"I think part of it is the physicality of the sport. The fact that sometimes it takes longer to get to where you want to be and where you can be effective physically. So it takes a little more development. Going to college for a year, two years, having free training, that makes a big difference.

The other thing I see is the longevity. It used to be, especially for women, if I don't make it by the time I'm 18 or 19, I'm never going to make it, because women are retiring at 28 years old, and I don't have time. But now you can see them play after having kids, playing late into their 30s, so it gives them more ability to say, ok, I can continue to grow in college and still have a long career.

The John Isners on the men's side, he went for four years, Steve Johnson went for four years and still had very successful, long careers, so I think just seeing that and realizing that makes a big difference.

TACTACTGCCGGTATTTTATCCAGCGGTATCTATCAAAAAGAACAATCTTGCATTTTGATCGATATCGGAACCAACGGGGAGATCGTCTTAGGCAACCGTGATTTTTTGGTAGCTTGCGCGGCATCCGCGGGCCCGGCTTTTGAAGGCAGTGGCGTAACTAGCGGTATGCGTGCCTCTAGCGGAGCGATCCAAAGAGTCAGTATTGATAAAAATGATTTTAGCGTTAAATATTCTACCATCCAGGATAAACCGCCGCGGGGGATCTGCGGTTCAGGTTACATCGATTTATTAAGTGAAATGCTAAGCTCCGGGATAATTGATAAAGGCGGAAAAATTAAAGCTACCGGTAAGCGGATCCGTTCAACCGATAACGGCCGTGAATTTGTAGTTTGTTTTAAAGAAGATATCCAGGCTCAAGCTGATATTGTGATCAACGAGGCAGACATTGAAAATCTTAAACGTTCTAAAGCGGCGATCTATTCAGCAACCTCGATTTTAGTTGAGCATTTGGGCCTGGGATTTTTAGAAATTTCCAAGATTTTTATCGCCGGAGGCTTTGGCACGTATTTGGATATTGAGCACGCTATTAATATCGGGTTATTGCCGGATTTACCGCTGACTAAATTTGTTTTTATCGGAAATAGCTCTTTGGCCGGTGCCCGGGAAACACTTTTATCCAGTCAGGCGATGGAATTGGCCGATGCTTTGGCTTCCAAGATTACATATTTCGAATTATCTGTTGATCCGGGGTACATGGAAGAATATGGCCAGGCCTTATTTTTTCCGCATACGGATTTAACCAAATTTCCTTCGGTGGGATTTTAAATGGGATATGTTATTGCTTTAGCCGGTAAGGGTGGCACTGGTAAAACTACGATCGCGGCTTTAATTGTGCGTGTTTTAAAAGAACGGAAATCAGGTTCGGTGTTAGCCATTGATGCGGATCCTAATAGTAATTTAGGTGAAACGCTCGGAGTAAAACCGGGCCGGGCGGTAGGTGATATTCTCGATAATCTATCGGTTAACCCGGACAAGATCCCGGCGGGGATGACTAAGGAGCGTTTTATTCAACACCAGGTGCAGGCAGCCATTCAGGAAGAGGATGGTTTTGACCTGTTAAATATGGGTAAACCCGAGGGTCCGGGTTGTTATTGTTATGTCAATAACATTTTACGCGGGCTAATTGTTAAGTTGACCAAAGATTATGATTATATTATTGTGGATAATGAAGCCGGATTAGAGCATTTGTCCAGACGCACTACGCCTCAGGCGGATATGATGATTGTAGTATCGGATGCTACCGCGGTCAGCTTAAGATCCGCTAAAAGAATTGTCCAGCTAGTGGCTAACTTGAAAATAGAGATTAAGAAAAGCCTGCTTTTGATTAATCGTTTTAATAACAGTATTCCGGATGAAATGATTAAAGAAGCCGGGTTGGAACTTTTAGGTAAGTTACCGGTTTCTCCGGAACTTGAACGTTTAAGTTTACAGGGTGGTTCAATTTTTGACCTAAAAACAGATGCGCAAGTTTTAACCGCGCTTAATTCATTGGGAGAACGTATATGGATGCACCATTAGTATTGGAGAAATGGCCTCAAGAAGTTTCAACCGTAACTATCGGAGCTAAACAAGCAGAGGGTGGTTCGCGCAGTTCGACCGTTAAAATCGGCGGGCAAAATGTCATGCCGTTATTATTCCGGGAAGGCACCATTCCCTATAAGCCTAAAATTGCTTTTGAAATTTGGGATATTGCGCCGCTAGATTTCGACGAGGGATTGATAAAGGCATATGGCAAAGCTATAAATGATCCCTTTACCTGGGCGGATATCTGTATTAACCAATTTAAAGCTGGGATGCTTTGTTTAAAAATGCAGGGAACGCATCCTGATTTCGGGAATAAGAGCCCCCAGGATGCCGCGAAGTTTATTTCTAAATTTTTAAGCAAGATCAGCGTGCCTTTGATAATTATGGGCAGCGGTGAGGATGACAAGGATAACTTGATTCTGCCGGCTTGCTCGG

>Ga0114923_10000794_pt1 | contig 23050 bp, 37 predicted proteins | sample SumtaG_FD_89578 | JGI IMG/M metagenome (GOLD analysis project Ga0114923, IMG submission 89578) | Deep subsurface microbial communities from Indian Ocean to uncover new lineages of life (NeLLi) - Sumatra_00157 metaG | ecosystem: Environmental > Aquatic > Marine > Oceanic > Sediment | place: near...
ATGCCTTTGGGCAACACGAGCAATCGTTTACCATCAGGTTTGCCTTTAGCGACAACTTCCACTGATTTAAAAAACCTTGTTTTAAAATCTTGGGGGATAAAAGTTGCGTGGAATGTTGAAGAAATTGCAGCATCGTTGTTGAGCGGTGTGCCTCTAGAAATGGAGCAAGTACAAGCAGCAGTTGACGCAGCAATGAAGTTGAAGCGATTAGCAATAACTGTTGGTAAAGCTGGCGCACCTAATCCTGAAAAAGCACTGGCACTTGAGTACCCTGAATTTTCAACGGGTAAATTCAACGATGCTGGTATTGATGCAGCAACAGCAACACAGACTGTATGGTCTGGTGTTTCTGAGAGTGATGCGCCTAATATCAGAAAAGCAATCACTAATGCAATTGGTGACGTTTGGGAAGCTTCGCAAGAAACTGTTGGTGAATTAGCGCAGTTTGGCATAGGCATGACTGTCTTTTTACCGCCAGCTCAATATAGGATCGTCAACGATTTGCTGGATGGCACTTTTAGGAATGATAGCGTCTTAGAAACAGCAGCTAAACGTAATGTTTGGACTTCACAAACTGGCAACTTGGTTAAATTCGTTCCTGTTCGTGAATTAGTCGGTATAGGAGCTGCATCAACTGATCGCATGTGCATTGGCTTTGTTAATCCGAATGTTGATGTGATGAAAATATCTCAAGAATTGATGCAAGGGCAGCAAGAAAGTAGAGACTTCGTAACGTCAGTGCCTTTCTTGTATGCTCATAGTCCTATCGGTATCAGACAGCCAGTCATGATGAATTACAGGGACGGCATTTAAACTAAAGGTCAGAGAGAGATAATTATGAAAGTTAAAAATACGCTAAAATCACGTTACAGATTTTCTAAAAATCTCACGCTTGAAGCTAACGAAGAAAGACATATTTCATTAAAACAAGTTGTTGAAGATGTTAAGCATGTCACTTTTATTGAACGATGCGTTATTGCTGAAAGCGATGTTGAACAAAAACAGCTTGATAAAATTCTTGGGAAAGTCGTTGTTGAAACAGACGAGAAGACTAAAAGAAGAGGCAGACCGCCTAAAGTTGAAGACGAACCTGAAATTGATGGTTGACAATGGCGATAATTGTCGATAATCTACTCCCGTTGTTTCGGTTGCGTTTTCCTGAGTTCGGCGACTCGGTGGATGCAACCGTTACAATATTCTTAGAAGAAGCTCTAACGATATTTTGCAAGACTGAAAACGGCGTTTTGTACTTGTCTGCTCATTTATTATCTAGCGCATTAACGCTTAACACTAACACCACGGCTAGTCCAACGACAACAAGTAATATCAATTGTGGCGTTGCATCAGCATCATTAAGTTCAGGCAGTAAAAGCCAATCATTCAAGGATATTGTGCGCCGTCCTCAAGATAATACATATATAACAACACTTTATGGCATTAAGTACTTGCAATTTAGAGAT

Now, very recently, the NIL (Name Image and Likeness) money can change things a little bit too. There's real money and you can get more there than if you were playing Futures, make more if you're getting six-figure deals from a big school. You wouldn't have made that playing the Tulsa Futures, or whatever. If you can do that and get the best training, have a good coach, have good training partners every day, it's definitely becomes more of a path now with NIL. 

It can actually give you a boost to start financially. Most of us when we started didn't have that. You're scraping by financially, staying four in a room, driving from Future to Future to build up those points until you can finally make it to Challengers and make some money so you can splurge on Outback and Applebee's. It's a process, and this can always jump start your process. I feel those players that had that kind of financial freedom early on, it gave them a little bit of an advantage.